“Ralph, no one’s trying to break us up.” I wanted to keep the situation under control, but he seemed to be spiraling.
He started to stand up but fell backwards onto the couch. He was successful on the second try but his fumbling had frustrated him. “You’re not even listening to me. Don’t you love me?”
“Honey, just calm down. Please.” I looked down at my shaking hands and he grabbed my cheeks and pulled my face towards his.
“Look at me when I’m talking to you. You owe me at least that much respect.”
Without warning or reason, Ralph grabbed his car keys from the coffee table and started walking outside. I followed him.
“Where are you going, Ralph?”
“My car. Get in.”
I was crying by the time we reached a desolate area in Slippery Rock, PA. He had been spewing anger and jealousy the whole car ride and all I could understand of him was that he had not wanted me to go to this wedding.
“They’re all trying to split us up. Nothing I say matters to you, nothing. Don’t I mean a thing to you? How could you do this to me? You don’t love me. Say it. Say you don’t love me!” Ralph was screaming and crying and he wasn’t acting like himself. He was crazier now than he had ever been. I wanted out of the car.
“I was just singing for Dana’s wedding. I didn’t even talk to anyone.” I desperately tried to get more words in, but he wouldn’t let me. We swerved off the road and Ralph got out. Before I knew what was happening, I was yanked halfway out of the car, my seatbelt cutting into my neck. I tried to yell but no air could escape. I somehow managed to undo the seatbelt and as soon as the latch was free, I fell outside onto the muddy ground. Relieved, I tried to breathe, but the passage to my lungs was still closed up and when I opened my eyes, I saw Ralph’s, blood red, but focused on his hands on my throat. He was choking me.
We get into bed. The only sounds I can hear are ones of Wes quietly sobbing in the room next to ours. If only Ralph would scream at me as well, beat me. The nothingness is worse. The lights are out but my eyes are wide open and I see things not in the room, wondering if the world Wes has created for himself is anything like this.
I am awakened at some point in the night to sounds of stirring in the sheets. The bed starts rocking back and forth, and then, Ralph is on top of me.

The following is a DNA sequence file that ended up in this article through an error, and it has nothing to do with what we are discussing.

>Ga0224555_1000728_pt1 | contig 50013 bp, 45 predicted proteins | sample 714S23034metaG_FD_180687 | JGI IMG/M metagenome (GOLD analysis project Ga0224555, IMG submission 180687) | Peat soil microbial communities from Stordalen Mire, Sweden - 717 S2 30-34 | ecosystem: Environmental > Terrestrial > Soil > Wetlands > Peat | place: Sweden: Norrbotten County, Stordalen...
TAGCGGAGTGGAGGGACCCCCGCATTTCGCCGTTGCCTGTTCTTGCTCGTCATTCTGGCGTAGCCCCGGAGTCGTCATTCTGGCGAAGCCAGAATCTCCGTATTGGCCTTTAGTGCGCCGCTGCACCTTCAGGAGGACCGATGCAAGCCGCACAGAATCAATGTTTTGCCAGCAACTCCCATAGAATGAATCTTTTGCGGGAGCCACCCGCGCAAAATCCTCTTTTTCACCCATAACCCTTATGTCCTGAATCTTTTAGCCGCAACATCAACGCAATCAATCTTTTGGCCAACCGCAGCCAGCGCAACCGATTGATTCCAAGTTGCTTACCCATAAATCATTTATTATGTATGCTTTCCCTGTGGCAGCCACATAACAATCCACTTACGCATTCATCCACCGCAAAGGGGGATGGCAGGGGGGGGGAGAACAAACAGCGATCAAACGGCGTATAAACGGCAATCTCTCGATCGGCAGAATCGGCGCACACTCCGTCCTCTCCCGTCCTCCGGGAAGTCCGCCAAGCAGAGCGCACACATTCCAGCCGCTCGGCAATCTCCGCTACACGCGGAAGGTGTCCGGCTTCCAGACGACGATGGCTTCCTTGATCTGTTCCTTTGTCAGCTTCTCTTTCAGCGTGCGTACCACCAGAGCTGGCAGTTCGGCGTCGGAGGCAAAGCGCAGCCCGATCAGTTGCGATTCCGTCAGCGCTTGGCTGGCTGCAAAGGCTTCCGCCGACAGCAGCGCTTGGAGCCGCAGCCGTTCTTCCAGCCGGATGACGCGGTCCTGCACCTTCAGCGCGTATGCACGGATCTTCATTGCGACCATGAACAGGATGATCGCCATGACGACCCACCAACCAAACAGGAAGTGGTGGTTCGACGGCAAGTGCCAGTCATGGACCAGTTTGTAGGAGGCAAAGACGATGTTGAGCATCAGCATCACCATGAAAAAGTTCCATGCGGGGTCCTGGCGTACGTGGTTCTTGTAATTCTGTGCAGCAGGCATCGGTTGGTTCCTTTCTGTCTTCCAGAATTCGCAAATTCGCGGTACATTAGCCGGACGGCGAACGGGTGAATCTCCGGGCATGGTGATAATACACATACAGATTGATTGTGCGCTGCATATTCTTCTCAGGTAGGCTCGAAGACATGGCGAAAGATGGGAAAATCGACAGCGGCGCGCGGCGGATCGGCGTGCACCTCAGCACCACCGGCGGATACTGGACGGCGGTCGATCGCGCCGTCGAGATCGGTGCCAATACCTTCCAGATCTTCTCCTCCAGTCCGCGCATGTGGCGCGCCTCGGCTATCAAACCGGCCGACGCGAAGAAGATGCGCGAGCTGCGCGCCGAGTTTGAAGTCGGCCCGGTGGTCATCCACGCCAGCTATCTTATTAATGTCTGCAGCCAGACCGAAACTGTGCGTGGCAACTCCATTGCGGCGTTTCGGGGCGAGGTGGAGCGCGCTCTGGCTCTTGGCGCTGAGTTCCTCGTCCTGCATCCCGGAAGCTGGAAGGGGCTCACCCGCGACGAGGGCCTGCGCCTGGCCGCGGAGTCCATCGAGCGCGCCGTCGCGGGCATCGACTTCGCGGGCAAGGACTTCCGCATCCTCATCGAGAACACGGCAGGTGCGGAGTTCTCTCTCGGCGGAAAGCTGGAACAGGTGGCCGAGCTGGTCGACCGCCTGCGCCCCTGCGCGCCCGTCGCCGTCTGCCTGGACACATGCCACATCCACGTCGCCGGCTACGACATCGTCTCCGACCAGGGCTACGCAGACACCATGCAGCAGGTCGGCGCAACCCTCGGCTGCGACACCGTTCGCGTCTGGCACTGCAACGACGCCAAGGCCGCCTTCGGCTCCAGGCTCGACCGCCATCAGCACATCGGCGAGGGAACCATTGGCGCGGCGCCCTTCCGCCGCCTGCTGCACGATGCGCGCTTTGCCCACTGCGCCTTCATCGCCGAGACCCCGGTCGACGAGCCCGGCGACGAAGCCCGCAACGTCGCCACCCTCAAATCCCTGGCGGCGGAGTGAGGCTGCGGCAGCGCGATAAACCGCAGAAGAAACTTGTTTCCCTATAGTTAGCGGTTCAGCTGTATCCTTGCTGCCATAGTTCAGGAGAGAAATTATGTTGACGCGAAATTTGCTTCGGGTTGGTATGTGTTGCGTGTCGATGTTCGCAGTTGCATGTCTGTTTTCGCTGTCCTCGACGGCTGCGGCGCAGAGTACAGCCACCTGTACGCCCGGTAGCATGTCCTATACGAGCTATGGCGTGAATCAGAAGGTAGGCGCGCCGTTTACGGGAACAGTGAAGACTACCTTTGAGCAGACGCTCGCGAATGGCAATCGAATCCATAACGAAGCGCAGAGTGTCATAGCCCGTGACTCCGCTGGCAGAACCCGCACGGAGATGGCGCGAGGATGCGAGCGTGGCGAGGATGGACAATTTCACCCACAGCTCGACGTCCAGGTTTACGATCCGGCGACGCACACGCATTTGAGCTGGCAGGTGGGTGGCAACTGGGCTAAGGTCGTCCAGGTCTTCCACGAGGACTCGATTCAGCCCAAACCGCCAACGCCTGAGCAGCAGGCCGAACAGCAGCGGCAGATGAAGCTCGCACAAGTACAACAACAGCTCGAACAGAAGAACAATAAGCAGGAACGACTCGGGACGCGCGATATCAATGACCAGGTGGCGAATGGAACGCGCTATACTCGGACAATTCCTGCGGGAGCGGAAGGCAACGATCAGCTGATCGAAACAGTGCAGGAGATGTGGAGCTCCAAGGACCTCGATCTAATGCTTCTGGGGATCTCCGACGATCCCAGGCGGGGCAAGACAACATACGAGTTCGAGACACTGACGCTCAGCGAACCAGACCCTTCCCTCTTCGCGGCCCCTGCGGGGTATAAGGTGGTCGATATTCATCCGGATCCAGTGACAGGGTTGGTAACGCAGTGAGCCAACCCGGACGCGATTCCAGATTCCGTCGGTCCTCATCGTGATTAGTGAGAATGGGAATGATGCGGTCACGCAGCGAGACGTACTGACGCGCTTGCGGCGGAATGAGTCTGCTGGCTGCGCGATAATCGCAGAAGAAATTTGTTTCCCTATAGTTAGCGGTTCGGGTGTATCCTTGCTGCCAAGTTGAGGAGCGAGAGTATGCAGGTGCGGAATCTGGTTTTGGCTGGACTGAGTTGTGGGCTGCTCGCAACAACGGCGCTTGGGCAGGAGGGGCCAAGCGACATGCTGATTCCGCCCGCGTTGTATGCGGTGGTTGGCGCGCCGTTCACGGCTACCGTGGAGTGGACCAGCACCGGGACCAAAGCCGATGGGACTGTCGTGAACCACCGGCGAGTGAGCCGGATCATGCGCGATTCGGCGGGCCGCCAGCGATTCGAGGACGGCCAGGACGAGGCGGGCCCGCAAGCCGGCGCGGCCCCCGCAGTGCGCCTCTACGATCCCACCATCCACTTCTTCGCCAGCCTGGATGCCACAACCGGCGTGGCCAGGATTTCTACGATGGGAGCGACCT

“Hey, what are you –,” I start to ask, confused and more frightened by the second.
“Shhhhhh. I need this right now.” He starts undressing me and the familiar feeling of losing control comes back. It’s been so long since he’s done this. I thought it was over. The fear is gone, and my heart is only sad as my husband forces himself on me. I try not to cringe as his sharp mustache pokes my cheek. Just when things were getting bearable.
The weeks pass and I am pregnant again. I haven’t said a word about it to anyone, and it’s just as well. I know exactly what I must do.
As I turn on the water in the bathtub, I wonder how a person like Ralph can gain so much power over someone like me. Well this is the only way I know. The only way to turn the tables.
“Wes, it’s time for your bath.”
“Mom, I can take a shower myself. I don’t need your help. What’s wrong?” Wes seems a little annoyed that I am still in the bathroom with him. Soon he will see though. I put his little head in first and he thinks I am playing, trying to see how long he can hold his breath. Then I get in, still fully dressed and sink down very gently, letting my dark hair rise to the surface. For a minute I am outside my body, seeing the water take control over the motion of my arms and strands of dancing hair. All of me is in the water but my nose. I let my head sink all the way back, my eyes still open. As I let out my last breath and push down harder on my son’s smiling face, a picture comes into my mind, of Ralph singing me “Your Song” by Elton John and playing his guitar as I lounge on the bed at his college apartment, watching him intently, a lump forming in my throat. I sit up straight and lift my hand off of Wes’s head. He jerks up, coughs and spits out a mouthful of water.
“Mom, what are you doing in the tub?” He is visibly scared.
“Shhh, Wes, I was just getting into the game. Wash up now. I’ll meet you back in your room and we’ll finish To Kill a Mockingbird.”
I stare straight ahead and the squishing of my socks on the carpet continues through the hallway to the master bedroom until I flop down on the bed, not bothering to remove my soaking clothes. My eyes shut and I go back to that apartment, 15 years ago, and listen to the scratchy but soothing voice of Ralph’s and my past. I look over and see the last of the fading sun shining through the blinds and I smile, actually smile, and let myself dream, wide awake, of the things that could be.